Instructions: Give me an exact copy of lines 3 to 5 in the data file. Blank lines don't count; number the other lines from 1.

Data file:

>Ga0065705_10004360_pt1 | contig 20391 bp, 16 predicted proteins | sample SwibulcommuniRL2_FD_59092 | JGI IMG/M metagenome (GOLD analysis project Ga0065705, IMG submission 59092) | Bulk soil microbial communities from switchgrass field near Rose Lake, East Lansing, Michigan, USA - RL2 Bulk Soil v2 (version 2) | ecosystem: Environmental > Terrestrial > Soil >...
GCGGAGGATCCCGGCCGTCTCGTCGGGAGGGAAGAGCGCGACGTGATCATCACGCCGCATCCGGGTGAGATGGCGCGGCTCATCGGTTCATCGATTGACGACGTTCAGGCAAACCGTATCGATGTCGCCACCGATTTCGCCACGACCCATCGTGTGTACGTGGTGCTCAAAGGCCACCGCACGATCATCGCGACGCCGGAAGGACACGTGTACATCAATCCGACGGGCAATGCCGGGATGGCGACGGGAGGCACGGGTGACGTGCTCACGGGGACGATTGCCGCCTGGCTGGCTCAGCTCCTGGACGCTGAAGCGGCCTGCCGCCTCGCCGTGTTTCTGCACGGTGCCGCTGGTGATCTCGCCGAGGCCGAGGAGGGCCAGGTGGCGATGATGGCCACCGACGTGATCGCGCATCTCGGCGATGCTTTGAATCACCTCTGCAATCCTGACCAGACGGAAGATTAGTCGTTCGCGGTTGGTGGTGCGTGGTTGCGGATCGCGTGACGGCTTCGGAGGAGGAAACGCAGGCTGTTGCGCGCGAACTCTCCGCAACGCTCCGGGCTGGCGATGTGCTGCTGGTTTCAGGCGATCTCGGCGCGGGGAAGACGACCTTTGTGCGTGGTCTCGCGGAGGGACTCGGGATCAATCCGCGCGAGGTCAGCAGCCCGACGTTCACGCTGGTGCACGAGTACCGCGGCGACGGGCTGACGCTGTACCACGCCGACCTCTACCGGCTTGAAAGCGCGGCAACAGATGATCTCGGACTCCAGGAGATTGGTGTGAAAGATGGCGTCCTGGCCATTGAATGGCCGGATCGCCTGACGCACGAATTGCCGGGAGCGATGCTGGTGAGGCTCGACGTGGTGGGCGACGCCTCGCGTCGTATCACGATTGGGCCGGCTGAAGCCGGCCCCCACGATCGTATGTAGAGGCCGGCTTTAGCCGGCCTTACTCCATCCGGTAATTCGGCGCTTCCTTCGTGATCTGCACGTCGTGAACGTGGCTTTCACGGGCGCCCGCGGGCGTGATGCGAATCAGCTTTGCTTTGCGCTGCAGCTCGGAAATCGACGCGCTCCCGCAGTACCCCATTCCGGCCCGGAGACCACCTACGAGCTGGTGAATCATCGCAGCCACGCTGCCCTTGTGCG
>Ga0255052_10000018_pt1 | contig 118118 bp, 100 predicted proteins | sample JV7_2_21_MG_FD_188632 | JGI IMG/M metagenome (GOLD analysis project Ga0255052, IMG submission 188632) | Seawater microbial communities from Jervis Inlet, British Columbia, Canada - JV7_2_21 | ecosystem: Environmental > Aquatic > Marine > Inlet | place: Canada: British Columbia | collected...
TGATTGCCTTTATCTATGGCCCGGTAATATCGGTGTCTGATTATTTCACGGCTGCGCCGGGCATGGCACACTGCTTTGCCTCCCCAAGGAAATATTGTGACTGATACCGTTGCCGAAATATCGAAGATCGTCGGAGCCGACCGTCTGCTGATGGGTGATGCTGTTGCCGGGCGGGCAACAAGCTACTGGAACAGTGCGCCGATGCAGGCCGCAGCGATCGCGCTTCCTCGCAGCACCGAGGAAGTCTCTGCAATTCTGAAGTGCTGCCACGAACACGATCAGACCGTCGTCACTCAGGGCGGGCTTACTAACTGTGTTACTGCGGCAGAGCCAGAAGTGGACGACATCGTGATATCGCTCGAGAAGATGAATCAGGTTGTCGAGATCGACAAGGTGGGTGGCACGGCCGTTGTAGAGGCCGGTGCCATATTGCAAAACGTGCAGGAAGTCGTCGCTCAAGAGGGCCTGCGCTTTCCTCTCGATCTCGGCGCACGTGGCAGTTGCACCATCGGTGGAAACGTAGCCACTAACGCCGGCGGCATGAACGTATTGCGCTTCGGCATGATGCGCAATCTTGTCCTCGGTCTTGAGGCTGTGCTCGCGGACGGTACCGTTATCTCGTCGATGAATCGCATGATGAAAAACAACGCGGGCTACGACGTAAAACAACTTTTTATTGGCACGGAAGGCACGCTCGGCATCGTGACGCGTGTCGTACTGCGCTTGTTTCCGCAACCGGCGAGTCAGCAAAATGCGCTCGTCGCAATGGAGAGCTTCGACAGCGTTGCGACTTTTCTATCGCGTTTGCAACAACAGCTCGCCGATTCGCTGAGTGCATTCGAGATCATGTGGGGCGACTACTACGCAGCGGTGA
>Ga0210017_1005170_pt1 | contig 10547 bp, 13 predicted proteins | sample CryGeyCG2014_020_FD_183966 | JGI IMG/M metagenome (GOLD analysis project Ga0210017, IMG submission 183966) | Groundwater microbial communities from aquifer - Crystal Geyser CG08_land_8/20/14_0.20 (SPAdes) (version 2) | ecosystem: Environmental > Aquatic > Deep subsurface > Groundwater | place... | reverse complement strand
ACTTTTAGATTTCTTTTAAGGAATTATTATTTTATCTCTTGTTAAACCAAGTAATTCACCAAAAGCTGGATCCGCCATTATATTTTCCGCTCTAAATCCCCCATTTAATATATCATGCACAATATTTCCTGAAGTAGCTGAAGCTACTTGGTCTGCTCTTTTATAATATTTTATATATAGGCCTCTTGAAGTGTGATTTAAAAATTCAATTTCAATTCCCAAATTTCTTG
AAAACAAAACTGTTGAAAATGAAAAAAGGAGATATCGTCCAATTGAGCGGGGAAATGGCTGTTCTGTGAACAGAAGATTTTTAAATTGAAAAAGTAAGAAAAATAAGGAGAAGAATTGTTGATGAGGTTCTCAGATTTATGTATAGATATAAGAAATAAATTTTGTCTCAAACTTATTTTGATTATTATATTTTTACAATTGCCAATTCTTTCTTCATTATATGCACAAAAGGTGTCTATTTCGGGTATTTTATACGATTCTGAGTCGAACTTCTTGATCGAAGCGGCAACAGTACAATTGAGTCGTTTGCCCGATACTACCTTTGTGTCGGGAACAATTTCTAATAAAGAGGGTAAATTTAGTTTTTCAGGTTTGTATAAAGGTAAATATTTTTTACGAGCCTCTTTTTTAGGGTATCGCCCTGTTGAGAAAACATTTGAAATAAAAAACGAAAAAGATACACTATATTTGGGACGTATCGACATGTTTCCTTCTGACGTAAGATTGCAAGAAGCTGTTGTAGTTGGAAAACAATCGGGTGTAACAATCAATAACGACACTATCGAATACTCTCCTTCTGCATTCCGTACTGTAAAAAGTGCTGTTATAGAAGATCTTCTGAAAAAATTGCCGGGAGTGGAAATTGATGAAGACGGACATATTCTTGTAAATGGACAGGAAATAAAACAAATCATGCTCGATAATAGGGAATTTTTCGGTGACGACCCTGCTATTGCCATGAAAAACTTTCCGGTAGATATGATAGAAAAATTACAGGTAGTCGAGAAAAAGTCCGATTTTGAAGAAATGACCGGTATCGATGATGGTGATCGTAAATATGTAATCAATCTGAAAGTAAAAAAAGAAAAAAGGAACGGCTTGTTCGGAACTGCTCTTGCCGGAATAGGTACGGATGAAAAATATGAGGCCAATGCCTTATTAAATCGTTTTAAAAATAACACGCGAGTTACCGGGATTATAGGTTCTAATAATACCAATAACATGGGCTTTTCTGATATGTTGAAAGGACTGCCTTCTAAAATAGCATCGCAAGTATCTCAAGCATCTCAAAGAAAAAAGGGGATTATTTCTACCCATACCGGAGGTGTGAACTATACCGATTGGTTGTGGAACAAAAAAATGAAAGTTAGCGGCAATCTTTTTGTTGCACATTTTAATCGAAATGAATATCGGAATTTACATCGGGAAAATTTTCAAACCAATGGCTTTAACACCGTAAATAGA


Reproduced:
>Ga0255052_10000018_pt1 | contig 118118 bp, 100 predicted proteins | sample JV7_2_21_MG_FD_188632 | JGI IMG/M metagenome (GOLD analysis project Ga0255052, IMG submission 188632) | Seawater microbial communities from Jervis Inlet, British Columbia, Canada - JV7_2_21 | ecosystem: Environmental > Aquatic > Marine > Inlet | place: Canada: British Columbia | collected...
TGATTGCCTTTATCTATGGCCCGGTAATATCGGTGTCTGATTATTTCACGGCTGCGCCGGGCATGGCACACTGCTTTGCCTCCCCAAGGAAATATTGTGACTGATACCGTTGCCGAAATATCGAAGATCGTCGGAGCCGACCGTCTGCTGATGGGTGATGCTGTTGCCGGGCGGGCAACAAGCTACTGGAACAGTGCGCCGATGCAGGCCGCAGCGATCGCGCTTCCTCGCAGCACCGAGGAAGTCTCTGCAATTCTGAAGTGCTGCCACGAACACGATCAGACCGTCGTCACTCAGGGCGGGCTTACTAACTGTGTTACTGCGGCAGAGCCAGAAGTGGACGACATCGTGATATCGCTCGAGAAGATGAATCAGGTTGTCGAGATCGACAAGGTGGGTGGCACGGCCGTTGTAGAGGCCGGTGCCATATTGCAAAACGTGCAGGAAGTCGTCGCTCAAGAGGGCCTGCGCTTTCCTCTCGATCTCGGCGCACGTGGCAGTTGCACCATCGGTGGAAACGTAGCCACTAACGCCGGCGGCATGAACGTATTGCGCTTCGGCATGATGCGCAATCTTGTCCTCGGTCTTGAGGCTGTGCTCGCGGACGGTACCGTTATCTCGTCGATGAATCGCATGATGAAAAACAACGCGGGCTACGACGTAAAACAACTTTTTATTGGCACGGAAGGCACGCTCGGCATCGTGACGCGTGTCGTACTGCGCTTGTTTCCGCAACCGGCGAGTCAGCAAAATGCGCTCGTCGCAATGGAGAGCTTCGACAGCGTTGCGACTTTTCTATCGCGTTTGCAACAACAGCTCGCCGATTCGCTGAGTGCATTCGAGATCATGTGGGGCGACTACTACGCAGCGGTGA
>Ga0210017_1005170_pt1 | contig 10547 bp, 13 predicted proteins | sample CryGeyCG2014_020_FD_183966 | JGI IMG/M metagenome (GOLD analysis project Ga0210017, IMG submission 183966) | Groundwater microbial communities from aquifer - Crystal Geyser CG08_land_8/20/14_0.20 (SPAdes) (version 2) | ecosystem: Environmental > Aquatic > Deep subsurface > Groundwater | place... | reverse complement strand